Solar Monitoring System

ESP-12 based Solar Panel Monitoring System

This system helps you to remotely monitor the power of  your solar panels, batteries and the DC load with a smartphone from anywhere.
It’s based on the Nodemcu ESP-12 WiFi module and Blynk application.
The battery and solar voltage with the temperature will be displayed. It’s also possible by using buttons on installed app to decide witch batteries should be charged.

This tutorial try to shows step-by-step how to make it.

  1. The solar panels output up to 35V with direct sun.
  2. The solar panels charger is positive ground controller. (And this provide me a lot problems with negative grounded ESP.)
  3. Two car batteries.

Hardware Requirements

  • ESP-12 WiFi module
  • 2 x VOLTAGE SENSOR (INA219) for Batteries (from 0 to 26 V)
  • VOLTAGE SENSOR (INA229) for Solar (not more needed, replaced with voltage divider)
  • 2 x ACS712 Current sensing Module in 30A (Available in 5A, 20A and 30A)
  • 4 x resistors used as voltage divider
  • 2 x 4 Channels ADS1115 16 Bit ADC Board (I2C, address 0x48)
  • Temperature  Sensor Devices:
    • LM35 Integrated Circuit (range of 0-100°C)  (Not used in version 1)
    • DHT11 Temperature/Humidity sensor (Used to measure the inside temperature around batteries.)
    • BMP280 Barometric Pressure + Temperature Sensor  (Not used in version 1)
    • 1 x DS18b20 Temperature sensors (Used to measure the outside temperature.)
  • Power supply 3.3V for ESP module and 5V for the others such as 2xACS712 modules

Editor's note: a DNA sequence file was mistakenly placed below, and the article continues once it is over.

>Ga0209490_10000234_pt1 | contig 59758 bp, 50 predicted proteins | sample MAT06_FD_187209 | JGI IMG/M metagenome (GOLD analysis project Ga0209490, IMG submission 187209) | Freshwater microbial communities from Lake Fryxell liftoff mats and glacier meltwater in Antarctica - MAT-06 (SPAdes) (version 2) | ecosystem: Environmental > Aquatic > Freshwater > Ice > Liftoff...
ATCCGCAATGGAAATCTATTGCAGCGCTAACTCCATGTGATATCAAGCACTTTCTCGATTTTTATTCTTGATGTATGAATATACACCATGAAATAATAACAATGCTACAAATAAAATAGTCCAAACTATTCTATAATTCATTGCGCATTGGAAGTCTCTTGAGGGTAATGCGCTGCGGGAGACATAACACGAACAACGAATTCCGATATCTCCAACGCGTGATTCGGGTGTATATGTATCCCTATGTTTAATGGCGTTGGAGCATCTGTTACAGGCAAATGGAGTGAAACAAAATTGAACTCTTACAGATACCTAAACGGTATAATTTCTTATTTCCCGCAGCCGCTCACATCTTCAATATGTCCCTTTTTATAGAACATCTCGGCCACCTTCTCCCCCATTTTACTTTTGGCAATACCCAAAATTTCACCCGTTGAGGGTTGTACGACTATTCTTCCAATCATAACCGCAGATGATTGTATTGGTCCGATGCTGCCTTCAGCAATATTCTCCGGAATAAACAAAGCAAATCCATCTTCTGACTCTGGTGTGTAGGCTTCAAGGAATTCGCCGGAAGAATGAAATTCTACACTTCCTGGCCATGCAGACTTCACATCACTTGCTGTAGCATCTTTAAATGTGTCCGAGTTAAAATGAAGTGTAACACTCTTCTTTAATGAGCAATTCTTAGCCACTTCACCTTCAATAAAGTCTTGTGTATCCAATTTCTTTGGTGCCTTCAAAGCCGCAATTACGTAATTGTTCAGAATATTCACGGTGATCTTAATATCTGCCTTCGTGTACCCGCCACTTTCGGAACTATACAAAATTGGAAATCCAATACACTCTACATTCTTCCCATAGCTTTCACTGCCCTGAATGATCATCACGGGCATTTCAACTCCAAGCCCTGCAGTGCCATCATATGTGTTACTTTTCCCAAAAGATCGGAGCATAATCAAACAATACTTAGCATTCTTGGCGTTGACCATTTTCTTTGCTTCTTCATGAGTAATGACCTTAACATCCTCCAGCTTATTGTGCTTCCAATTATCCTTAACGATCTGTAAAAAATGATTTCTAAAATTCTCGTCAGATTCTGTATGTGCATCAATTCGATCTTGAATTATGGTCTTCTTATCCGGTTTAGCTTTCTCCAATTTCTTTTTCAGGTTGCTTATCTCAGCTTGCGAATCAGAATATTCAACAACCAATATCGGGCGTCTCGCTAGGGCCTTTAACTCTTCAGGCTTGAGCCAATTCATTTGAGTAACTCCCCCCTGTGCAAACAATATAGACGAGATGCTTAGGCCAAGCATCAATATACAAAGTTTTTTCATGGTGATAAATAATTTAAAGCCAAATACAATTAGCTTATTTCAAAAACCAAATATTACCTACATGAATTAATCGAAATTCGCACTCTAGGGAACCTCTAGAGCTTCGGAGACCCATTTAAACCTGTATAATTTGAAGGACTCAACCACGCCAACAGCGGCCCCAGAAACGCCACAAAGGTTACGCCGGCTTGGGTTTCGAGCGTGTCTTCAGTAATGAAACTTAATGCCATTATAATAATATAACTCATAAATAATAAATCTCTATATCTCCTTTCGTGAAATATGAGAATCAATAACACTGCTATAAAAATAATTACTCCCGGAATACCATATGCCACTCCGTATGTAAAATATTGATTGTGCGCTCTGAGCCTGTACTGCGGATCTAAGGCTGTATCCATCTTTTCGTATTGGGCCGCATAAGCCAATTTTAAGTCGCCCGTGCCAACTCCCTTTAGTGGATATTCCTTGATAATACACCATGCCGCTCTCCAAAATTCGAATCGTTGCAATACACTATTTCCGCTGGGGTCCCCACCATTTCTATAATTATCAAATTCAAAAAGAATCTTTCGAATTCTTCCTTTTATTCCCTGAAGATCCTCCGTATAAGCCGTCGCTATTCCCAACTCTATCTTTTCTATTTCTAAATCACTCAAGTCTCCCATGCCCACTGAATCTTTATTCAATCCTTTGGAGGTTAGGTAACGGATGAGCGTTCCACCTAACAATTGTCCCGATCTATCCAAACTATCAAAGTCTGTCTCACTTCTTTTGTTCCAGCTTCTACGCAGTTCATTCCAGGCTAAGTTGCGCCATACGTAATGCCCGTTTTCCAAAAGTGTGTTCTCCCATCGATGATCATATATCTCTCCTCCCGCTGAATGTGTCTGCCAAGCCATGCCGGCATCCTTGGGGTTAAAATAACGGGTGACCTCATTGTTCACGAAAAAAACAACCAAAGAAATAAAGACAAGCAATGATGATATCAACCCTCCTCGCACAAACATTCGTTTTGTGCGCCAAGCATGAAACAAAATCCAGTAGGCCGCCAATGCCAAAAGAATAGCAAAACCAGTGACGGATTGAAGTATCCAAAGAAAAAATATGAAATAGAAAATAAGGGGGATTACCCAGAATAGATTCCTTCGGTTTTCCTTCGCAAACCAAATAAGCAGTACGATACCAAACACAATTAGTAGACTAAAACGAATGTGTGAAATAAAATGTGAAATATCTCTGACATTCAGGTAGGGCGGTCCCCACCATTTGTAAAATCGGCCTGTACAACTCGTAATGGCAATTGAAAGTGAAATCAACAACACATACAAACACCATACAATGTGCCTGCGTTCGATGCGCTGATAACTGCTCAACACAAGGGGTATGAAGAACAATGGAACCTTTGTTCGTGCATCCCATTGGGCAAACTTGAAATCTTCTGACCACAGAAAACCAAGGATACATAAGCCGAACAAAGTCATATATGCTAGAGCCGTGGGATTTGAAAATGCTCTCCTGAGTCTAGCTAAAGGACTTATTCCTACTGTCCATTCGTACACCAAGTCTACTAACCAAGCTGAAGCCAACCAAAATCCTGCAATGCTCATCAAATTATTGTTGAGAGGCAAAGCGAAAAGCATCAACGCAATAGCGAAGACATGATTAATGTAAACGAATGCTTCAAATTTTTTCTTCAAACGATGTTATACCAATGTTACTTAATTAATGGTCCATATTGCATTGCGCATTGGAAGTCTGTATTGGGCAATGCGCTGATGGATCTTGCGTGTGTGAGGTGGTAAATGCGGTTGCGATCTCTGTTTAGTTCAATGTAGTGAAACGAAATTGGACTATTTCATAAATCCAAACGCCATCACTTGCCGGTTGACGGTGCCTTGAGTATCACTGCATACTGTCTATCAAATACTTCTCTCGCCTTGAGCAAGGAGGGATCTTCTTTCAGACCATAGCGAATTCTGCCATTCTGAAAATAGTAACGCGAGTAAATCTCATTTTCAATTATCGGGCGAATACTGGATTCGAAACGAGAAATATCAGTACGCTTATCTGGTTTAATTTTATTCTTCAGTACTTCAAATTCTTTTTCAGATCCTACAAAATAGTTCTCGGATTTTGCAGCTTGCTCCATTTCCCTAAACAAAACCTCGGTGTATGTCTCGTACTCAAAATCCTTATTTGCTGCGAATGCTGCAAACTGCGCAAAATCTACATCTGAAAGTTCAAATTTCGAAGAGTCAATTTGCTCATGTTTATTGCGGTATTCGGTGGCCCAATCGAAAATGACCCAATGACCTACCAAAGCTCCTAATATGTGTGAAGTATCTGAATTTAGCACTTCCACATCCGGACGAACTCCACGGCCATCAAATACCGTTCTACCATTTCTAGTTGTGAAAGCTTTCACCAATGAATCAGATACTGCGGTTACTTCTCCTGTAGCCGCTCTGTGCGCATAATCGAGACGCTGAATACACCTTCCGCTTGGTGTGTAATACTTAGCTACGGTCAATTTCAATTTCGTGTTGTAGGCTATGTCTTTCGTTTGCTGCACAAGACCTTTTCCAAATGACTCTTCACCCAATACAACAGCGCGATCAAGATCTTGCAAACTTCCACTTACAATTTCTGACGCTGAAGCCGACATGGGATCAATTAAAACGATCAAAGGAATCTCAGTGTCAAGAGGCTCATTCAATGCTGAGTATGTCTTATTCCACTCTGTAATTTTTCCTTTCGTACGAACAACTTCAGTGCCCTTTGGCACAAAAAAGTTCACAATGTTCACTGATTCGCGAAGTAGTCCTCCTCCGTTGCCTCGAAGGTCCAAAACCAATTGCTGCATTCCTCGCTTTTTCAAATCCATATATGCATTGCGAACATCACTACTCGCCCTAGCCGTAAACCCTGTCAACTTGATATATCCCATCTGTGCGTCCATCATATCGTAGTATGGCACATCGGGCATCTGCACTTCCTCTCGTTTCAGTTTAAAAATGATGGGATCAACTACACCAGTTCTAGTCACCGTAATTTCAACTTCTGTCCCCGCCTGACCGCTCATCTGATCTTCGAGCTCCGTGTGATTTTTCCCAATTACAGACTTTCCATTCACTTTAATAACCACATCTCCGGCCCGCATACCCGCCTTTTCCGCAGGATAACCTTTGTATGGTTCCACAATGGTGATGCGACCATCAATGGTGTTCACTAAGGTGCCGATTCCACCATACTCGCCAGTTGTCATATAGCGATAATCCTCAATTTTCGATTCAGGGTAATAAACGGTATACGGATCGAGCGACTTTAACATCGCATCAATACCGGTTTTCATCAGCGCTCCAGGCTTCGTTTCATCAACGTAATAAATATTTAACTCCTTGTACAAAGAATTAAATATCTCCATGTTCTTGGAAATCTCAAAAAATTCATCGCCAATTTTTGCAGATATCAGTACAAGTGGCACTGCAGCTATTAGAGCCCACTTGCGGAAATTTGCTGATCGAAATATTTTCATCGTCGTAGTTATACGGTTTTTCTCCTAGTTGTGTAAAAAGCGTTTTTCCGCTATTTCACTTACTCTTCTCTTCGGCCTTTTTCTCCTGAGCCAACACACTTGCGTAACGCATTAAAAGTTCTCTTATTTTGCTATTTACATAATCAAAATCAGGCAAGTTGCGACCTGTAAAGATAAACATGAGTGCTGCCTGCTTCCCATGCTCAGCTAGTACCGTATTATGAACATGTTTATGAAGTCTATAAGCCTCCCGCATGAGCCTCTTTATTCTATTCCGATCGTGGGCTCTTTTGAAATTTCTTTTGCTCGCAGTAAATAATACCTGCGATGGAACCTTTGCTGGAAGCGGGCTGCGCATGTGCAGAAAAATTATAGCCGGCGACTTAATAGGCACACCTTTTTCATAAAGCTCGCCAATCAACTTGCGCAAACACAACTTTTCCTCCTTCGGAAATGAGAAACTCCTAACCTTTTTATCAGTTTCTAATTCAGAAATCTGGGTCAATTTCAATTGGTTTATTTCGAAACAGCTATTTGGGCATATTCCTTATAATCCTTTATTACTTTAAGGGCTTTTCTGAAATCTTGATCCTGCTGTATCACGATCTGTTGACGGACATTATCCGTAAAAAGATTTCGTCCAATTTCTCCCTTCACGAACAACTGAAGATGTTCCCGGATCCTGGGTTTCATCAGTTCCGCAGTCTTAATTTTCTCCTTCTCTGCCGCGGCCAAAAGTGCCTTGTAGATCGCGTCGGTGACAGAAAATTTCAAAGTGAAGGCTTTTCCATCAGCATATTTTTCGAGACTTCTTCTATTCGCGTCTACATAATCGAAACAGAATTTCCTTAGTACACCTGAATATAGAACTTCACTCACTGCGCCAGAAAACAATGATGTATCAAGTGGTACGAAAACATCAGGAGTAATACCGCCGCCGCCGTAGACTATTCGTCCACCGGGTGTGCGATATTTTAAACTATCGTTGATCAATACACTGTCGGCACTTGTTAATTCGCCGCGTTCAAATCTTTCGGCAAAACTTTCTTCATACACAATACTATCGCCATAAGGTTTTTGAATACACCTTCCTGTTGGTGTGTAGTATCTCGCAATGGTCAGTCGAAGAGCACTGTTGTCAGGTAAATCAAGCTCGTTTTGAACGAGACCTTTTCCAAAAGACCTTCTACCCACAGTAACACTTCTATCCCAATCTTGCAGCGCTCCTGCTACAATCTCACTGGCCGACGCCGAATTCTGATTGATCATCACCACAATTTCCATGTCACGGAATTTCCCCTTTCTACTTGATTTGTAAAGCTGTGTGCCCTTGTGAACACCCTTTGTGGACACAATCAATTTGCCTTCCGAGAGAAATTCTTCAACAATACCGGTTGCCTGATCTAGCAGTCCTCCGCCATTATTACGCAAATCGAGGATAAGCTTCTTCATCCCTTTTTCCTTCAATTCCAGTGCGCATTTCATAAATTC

• Two Channel Relays 

The voltage of batteries can be messure by INA229 module. (but I replaced the sensors with voltage divider)
The maximum input voltage for INA219 is 26 V and  for INA229 is limited to 36 V. 
The devices use a 3 to 5.5-V supply and can be assigned to 4 different I2C addresses (0x40, 0x41, 0x42, 0x43).

#include "Wire.h";
#include "Adafruit_INA219.h";

Adafruit_INA219 ina219_B1;
Adafruit_INA219 ina219_B2(0x41);

void setup(void) {
   ina219_B1.begin(); // Initialize first board (default address 0x40)
   ina219_B2.begin(); // Initialize second board with the address 0x41

At this moment I’m using voltage dividers to measure the voltages in my project.

To measure the currents I’m using two ACS712 modules (hall effect device) .
One sensor measures the current of battery charger and the other one the current of the load.
The ACS712 has to be fed with 5V and the analog outputs voltage is proportional to measured current on the sensing terminals.

The sensor is bi-directional so it will give 2.5V output even if not current is flowing through it.  (below my calculation to get current values).
The module gives a sensitivity of 0.1V/A in 20A and available in 5A, 20A and 30A.

The ADS1115 is a 16-bit analog-to-digital converter and  I’m using to read the voltage from Hall sensor. 
The ADS1115 can be addressed with one of four I2C addresses. (0x48, 0x49, 0x4a, 0x4b).

ADS1115 6-bit analog-to-digital converter

ADS1115 16-bit analog to digital converter

Voltage Supply (Vdd): 2 ~ 5V
Measurement range: -300mV to Vdd+300mV
Data rate: 8 ~ 860 SPS
Active current: ~150uA (200uA max)

I’m using ADS1115  in two channel and in GAIN_ONE mode.
In GAIN_ONE mode the voltage can be measured up to maximum 4V  and provides a resolution of 0.125mV per bit.  (4.096 volts / 32767 bits )

I calculated the ADC in gain_one program mode together with ACS as followed:

calculation the ADC in gain_one program mode

calculation the ADC in gain_one program mode

We can not connect up to a 3.3V voltage an ADC input!
So we using a voltage divider to bring the voltage between 0V and 3.3V.

R1 = 10k, R2 = 20k
R2/(R1 + R2) => 0.66 => 1/0.66=1.51
ADC(MaxVin) = 0.66 * 5V = 3.3V
The ACS sensor have zero current by 2.5V.  This corresponds to the voltage 1.65V at ADC and also 13200 bits.
So I can calculate the current as followed:
multiplier = 0.000125F; /* ADS1115 @ +/- 4.096V gain_1 (16-bit results) */
aMultiplier = multiplier * ( 1/0.66)
Now we read the input AIN2 digital value of 16 bits ADC